Dr Tutu was sought for Canterbury

Church Times
By Rachel Harden

THE FORMER Archbishop of Cape Town and Nobel prizewinner Dr Desmond Tutu was considered as one of the candidates to become the Archbishop of Canterbury on the retirement of Lord Runcie in 1991.


Details of this are revealed in a new authorised biography* by John Allen, a journalist and a former member of Dr Tutu’s staff and of the Truth and Reconciliation Commission in South Africa. It is to be published next month.


A member of the Crown Appointments Commission contacted Dr Tutu’s staff for his birth details, saying that they were exploring his eligibility to become the next Archbishop. He was not considered a suitable candidate, however, as “he was in no position to swear allegiance to the Queen of England.”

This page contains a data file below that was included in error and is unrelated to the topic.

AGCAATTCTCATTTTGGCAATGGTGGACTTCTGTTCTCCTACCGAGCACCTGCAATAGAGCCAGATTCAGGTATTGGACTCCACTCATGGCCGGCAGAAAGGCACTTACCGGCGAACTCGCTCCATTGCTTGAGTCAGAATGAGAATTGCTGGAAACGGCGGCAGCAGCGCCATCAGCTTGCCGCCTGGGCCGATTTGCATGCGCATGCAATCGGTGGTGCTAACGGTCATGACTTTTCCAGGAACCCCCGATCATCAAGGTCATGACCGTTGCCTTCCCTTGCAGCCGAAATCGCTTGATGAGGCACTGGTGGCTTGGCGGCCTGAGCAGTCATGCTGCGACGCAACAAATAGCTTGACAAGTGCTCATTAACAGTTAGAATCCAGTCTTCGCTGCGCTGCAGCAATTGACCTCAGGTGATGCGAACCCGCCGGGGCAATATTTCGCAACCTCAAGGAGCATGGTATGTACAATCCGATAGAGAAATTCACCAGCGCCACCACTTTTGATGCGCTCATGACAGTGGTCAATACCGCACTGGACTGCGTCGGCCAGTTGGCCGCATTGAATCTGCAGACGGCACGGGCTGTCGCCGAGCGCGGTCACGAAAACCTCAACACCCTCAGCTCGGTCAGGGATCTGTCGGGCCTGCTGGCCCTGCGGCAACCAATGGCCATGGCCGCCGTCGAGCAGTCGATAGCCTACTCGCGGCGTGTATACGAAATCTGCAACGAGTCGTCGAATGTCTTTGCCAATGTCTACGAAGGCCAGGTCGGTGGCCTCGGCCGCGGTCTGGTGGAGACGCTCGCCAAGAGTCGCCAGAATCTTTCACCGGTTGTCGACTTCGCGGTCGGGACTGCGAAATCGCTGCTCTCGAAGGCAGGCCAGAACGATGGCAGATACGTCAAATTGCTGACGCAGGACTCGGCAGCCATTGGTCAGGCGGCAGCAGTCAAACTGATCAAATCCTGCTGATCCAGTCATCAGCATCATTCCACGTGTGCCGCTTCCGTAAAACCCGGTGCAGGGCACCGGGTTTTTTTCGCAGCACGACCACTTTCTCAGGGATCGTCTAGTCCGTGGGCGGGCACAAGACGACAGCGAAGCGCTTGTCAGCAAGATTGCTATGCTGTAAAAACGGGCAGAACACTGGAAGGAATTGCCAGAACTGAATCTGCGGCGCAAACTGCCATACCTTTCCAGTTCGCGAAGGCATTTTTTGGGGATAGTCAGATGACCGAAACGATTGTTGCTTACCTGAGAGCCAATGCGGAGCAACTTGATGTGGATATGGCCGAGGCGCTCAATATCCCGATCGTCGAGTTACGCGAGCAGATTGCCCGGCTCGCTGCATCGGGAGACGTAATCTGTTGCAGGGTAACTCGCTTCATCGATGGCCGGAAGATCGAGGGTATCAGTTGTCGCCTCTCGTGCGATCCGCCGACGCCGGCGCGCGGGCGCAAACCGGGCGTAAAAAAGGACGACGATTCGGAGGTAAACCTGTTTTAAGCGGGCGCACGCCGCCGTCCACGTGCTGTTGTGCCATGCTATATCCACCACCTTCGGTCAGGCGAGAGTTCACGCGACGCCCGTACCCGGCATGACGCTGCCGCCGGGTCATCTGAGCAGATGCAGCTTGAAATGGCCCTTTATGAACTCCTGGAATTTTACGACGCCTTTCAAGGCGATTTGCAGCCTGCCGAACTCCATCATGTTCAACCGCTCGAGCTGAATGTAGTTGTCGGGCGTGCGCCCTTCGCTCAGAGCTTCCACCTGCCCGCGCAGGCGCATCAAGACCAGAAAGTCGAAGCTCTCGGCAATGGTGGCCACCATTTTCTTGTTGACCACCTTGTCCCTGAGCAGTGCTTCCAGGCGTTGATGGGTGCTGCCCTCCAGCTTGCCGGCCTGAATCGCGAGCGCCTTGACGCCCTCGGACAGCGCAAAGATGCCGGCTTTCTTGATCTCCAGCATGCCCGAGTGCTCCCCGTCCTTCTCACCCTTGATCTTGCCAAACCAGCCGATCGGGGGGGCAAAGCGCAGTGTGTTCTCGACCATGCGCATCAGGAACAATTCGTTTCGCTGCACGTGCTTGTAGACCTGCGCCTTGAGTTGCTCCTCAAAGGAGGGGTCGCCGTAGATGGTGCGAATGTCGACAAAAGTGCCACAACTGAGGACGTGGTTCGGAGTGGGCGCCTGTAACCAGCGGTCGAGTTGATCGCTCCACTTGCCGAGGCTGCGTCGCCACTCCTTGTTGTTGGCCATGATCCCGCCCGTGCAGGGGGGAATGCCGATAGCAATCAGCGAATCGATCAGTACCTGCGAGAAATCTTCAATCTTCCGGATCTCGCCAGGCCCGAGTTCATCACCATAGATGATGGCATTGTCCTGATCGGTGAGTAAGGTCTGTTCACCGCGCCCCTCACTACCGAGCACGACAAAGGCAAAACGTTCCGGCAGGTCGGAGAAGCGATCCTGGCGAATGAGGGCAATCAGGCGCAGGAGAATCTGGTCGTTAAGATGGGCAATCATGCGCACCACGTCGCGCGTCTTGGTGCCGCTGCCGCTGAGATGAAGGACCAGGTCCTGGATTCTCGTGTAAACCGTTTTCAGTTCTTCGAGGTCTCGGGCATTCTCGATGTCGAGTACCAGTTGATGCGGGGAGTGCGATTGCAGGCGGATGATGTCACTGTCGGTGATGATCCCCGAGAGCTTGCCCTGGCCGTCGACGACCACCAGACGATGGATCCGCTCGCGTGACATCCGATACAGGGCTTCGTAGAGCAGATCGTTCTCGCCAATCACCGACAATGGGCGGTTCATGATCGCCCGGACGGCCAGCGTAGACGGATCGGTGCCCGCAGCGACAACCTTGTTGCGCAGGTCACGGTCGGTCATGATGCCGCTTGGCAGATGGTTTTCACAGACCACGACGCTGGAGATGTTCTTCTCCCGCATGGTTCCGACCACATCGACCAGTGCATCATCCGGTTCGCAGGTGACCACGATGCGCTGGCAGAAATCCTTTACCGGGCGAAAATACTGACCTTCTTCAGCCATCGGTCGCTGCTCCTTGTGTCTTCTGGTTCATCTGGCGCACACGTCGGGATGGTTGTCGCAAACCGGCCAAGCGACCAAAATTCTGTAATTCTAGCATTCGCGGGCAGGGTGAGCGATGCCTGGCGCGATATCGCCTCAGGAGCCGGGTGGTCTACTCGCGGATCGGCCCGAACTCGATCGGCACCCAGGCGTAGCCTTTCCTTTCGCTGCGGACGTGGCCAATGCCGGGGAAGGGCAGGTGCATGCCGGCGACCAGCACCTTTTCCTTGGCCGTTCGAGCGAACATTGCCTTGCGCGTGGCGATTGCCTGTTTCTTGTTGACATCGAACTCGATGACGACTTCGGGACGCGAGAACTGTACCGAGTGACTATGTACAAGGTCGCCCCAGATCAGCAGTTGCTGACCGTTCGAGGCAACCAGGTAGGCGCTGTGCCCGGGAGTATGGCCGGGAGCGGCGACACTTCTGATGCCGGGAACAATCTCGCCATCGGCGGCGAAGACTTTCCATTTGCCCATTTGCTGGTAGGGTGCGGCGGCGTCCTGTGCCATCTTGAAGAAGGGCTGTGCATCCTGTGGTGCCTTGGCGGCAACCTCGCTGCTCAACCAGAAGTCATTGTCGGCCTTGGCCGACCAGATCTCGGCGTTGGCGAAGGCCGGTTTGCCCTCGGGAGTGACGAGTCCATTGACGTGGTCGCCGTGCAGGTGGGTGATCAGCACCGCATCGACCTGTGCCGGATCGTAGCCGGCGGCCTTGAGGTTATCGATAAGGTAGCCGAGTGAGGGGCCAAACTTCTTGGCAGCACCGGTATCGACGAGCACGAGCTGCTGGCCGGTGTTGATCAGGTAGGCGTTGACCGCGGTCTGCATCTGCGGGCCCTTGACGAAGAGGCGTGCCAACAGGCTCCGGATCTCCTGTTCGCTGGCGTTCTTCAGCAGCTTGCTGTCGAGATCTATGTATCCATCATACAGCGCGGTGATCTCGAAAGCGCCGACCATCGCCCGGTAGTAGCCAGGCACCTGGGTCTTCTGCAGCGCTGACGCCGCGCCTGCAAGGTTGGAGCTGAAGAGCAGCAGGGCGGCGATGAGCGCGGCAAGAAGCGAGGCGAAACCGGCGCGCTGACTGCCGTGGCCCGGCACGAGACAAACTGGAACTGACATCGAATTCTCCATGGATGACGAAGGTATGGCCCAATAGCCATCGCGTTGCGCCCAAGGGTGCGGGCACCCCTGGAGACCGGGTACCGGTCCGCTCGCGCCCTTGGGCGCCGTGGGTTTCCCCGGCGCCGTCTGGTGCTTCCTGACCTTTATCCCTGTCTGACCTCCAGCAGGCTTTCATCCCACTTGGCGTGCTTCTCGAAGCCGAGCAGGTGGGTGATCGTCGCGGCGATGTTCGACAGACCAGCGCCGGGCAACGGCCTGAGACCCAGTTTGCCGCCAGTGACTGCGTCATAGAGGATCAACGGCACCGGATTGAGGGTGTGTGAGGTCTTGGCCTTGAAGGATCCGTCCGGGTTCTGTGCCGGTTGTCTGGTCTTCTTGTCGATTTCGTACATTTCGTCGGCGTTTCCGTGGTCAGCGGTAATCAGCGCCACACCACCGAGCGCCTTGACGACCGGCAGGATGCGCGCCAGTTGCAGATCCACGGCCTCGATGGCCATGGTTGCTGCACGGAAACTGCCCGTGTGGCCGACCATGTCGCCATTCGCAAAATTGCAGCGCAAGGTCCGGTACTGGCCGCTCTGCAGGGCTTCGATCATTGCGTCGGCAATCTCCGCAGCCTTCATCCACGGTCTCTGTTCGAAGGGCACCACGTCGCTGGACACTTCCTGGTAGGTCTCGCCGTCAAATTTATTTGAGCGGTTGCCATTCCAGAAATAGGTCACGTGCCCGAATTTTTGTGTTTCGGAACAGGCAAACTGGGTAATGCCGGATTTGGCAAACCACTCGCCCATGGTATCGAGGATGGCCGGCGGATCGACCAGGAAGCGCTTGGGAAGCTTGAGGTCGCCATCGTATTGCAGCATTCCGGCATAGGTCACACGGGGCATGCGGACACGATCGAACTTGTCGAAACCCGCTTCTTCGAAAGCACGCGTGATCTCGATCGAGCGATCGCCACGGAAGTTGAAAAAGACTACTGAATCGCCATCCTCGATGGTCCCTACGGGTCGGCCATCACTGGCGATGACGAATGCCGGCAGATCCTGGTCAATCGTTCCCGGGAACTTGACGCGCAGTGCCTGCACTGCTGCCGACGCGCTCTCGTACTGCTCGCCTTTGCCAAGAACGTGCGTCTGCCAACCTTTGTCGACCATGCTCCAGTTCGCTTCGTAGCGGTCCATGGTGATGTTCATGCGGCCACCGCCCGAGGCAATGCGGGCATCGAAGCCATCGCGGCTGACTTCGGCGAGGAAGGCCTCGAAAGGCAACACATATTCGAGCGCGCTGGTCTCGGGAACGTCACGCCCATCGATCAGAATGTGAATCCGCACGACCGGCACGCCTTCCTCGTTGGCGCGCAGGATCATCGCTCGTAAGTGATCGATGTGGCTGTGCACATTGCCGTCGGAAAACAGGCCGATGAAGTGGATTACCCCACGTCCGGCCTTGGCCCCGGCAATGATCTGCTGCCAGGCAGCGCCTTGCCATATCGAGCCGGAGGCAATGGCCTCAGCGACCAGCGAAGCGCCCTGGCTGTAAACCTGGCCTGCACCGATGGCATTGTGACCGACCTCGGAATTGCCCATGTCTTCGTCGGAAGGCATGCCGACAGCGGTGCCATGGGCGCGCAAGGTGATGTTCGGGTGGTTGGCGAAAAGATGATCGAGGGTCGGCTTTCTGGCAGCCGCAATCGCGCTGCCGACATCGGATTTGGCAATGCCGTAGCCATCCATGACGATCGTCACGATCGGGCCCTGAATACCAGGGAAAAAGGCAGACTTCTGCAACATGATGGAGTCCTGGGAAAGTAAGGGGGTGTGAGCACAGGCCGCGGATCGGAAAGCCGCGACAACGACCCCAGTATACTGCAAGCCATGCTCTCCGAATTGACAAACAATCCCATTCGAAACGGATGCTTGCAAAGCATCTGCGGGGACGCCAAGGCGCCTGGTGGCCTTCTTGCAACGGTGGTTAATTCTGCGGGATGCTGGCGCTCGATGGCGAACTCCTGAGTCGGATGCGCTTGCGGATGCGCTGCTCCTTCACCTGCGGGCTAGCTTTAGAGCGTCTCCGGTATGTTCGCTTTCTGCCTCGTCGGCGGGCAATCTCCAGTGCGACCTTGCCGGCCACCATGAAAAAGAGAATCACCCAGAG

In the book, Dr Tutu has criticised the current Archbishop of Canterbury, Dr Williams, for being “too accommodating of conservatives” in the debate on homosexuality in the Anglican Communion. He said that it was wrong to demand that the Churches of the US and Canada should recant their tolerance of gays and lesbians under threat of expulsion from the Communion. If the conservatives did not like the inclusiveness of the Anglican Communion, “they have the freedom to leave,” he said.


The book also reveals how, after the debate on homosexuality at the Lambeth Conference in 1998, Dr Tutu wrote to the then Archbishop of Canterbury, Lord Carey, saying that he was “ashamed to be an Anglican”. Dr Tutu withheld public comment so as not to overshadow the work of his successor as Archbishop of Cape Town, the Most Revd Njongonkulu Ndungane. But he was unable to keep quiet, and “began to include in speeches and sermons careful remarks which made his position clear”.

*Rabble-Rouser for Peace by John Allen (Rider Random House, £18.99; 1-84413571-3).